We do not have deep consumer insights…Just because my managers consume the products and watch the focus groups, they think they understand consumers. They do not. When I push them to explain a consumer insight that excites them, they often cannot. They have not thought deeply about it. If it did not upset me so much, I might feel sorry for them.
—Marketing executive quoted in Gerald Zaltman’s “Marketing Metaphoria: What Deep Metaphors Reveal About the Minds of Consumers”
To hire a risky and iffy worker, without a competent overseer, simply isn’t worth it, no matter how low the wage.
there are many serious reasons I chose the title. The book is a direct challenge of our biggest assumptions about work:
- Can an organization be productive without email? WordPress.com claimed to be.
- What work traditions no longer serve us?
- Do we need dress codes? 9 to 5 working hours? Are hour long commutes worth it?
- Are teams and managers necessary? Why? Until I arrived, WordPress.com had neither.
- Can I, as a “management expert”, successfully manage a team again?
- What new fangled things are younger companies doing and do they matter?
- How much of my own advice from my books and this blog do I actually practice?
I think the business world takes itself far too seriously and it’s a problem. It’s only when we strip away some of our assumptions that we can figure out what works and why.
Being naked means you have nothing to hide. I did this project to challenge our biggest assumptions about work, management and what the future will be like.
If there’s a doubt about what to do, consider your customer’s perspective.
—Jonathan Rosenberg ex SVP Products. Google. “42 Rules to Lead by from the Man Who Defined Google’s Product Strategy”
These places don’t run out of creativity. You don’t jump the shark because you’re empty, you do it because there’s pressure to be greedy. Google has been found to have hacked and stolen user data, circumventing privacy settings. They’ve recently announced that without asking first or sharing the upside, they may be selling the names and faces of people who use Google to advertisers, to be included in endorsement ads. People expressing themselves online might soon find themselves starring in ads as unpaid, unwilling endorsers.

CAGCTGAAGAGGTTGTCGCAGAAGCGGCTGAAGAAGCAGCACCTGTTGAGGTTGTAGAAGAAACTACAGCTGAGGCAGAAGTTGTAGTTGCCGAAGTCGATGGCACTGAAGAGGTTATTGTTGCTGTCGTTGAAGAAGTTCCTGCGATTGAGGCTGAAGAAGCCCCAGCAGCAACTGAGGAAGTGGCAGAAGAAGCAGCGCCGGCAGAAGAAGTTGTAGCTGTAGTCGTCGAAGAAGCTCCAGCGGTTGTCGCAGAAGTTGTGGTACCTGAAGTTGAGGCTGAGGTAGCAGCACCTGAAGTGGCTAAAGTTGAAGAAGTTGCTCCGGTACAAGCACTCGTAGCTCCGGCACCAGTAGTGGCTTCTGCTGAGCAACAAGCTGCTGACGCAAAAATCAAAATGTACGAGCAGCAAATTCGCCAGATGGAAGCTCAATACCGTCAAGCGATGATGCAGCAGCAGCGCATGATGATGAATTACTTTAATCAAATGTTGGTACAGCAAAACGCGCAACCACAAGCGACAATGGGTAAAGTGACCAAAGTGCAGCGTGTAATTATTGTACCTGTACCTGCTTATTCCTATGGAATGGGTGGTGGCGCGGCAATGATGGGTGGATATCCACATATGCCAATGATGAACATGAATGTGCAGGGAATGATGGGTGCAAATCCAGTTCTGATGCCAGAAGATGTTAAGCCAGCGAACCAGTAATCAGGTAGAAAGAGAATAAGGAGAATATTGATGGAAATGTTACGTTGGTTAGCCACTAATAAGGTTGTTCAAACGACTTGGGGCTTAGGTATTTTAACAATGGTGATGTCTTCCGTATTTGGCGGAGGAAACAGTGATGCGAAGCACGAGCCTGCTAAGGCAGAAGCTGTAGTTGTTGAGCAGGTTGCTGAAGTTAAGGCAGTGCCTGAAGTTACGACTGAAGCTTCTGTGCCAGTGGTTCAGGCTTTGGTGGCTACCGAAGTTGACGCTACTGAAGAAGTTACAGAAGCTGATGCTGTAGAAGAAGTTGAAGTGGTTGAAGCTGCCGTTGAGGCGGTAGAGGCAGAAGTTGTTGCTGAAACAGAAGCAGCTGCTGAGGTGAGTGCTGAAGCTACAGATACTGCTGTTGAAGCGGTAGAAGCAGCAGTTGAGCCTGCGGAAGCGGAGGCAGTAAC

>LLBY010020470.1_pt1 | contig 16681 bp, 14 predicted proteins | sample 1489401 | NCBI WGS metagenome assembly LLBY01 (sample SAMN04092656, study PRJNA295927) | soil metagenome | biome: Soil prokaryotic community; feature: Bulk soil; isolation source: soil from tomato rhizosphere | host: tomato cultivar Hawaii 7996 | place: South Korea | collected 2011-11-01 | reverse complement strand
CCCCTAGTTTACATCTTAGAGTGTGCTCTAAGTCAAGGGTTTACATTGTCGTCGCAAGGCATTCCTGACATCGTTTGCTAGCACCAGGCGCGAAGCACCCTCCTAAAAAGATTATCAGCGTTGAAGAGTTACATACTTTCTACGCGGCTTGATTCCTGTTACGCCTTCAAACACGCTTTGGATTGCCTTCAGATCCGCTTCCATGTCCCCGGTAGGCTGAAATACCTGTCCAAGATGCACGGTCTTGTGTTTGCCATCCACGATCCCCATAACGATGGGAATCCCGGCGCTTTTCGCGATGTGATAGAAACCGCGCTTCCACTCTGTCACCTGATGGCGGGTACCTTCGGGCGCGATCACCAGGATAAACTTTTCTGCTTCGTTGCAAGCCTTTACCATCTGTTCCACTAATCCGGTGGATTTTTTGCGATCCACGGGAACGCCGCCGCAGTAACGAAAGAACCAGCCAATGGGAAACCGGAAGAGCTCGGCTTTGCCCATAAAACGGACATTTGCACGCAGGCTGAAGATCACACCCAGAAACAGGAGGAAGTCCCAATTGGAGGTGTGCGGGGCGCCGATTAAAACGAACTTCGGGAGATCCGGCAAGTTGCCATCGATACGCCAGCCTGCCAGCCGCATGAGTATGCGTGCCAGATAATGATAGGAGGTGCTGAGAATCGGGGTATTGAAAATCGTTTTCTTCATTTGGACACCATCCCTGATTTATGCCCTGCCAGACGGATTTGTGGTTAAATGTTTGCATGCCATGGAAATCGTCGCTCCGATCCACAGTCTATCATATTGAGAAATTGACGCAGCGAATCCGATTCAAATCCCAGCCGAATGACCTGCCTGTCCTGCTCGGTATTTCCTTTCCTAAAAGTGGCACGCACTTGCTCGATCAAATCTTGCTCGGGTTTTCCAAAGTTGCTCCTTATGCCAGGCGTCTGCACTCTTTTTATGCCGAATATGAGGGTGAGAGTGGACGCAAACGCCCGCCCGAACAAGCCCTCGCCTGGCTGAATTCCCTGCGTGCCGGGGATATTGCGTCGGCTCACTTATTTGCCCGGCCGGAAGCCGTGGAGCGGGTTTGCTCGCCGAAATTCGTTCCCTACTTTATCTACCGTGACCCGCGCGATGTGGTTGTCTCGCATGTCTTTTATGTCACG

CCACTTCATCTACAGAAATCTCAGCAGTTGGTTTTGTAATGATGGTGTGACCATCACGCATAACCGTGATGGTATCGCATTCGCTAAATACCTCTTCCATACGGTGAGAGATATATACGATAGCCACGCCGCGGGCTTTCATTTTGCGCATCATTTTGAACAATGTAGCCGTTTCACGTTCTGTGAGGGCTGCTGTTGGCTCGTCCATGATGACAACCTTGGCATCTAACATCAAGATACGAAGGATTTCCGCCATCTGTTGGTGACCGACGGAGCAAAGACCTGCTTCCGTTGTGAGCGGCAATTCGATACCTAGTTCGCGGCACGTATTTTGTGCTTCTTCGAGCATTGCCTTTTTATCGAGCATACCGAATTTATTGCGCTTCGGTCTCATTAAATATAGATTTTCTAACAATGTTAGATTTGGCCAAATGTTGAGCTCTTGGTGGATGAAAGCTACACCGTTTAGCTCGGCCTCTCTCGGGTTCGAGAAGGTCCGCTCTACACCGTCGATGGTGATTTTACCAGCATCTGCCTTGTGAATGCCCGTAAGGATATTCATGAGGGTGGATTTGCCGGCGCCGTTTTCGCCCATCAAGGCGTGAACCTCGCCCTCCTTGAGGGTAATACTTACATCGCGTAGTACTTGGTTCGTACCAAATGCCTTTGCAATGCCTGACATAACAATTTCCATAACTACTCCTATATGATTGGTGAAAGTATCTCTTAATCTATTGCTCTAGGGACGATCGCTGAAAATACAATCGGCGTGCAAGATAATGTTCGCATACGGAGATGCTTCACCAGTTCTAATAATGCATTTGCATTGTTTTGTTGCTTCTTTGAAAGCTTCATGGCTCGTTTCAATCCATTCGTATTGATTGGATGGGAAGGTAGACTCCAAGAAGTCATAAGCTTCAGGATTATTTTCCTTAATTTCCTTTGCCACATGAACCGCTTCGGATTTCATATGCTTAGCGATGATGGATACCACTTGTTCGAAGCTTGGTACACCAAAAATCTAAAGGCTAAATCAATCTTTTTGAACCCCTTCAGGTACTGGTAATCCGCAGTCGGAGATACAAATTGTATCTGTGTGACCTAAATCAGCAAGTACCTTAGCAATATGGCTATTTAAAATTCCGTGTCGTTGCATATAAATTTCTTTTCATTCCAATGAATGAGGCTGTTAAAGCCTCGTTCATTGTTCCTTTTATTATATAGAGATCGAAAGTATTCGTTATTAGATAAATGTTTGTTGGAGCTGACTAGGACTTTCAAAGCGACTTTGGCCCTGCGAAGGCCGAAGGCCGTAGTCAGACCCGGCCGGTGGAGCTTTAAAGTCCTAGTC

That a thing is successful merely means that it is; a millionaire is successful in being a millionaire and a donkey in being a donkey.
Any live man has succeeded in living; any dead man may have succeeded in committing suicide. But, passing over the bad logic and bad philosophy in the phrase, we may take it, as these writers do, in the ordinary sense of success in obtaining money or worldly position. These writers profess to tell the ordinary man how he may succeed in his trade or speculation-how, if he is a builder, he may succeed as a builder; how, if he is a stockbroker, he may succeed as a stockbroker. They profess to show him how, if he is a grocer, he may become a sporting yachtsman; how, if he is a tenth-rate journalist, he may become a peer; and how, if he is a German Jew, he may become an Anglo-Saxon.
This is a definite and business-like proposal, and I really think that the people who buy these books (if any people do buy them) have a moral, if not a legal, right to ask for their money back. Nobody would dare to publish a book about electricity which literally told one nothing about electricity; no one would dare publish an article on botany which showed that the writer did not know which end of a plant grew in the earth. Yet our modern world is full of books about Success and successful people which literally contain no kind of idea, and scarcely and kind of verbal sense.
I have three career rules. Work with smart people so you learn from each other. Work at a company that makes a product you can’t live without. Work at a place that makes you proud of what you do.
In a nonfiction, social media space, only reality counts, because only reality is what is happening in the moment. A company or organization’s best available choice is to walk the walk. This means becoming truly competent. If a company has the best and most inspired employees, for example, then that is the place people will turn to when they are looking for advice, a new product, or a job. It is the locus of a culture. Everything begins to connect. And when it does, the org chart begins to matter less than the fractal of fluid associations.
The mere formulation of a problem is far more essential than its solution, which may be merely a matter of mathematical or experimental skills. To raise new questions, new possibilities, to regard old problems from a new angle requires creative imagination and marks real advances in science. —ALBERT EINSTEIN
Knowledge work is not defined by quantity. Neither is knowledge work defined by its costs. Knowledge work is defined by its results.
—Peter F. Drucker
The Effective Executive (Harperbusiness Essentials)
(Via Daniel Reshef)
What I do every day matters more than what I do once in a while.
Stowe Boyd explains why management theory needs to be turned on its head:
The creative, cognitive work that most workers perform is increasingly indistinguishable from what managers do, except the creative/cognitive worker is managing their own work, and cooperatively co-managing the work of those that they are connected with. Some of these people are called managers, but less so all the time. Management is becoming a distributed and emergent property of people working in social networks, instead of an extrinsic and imposed property of hierarchy.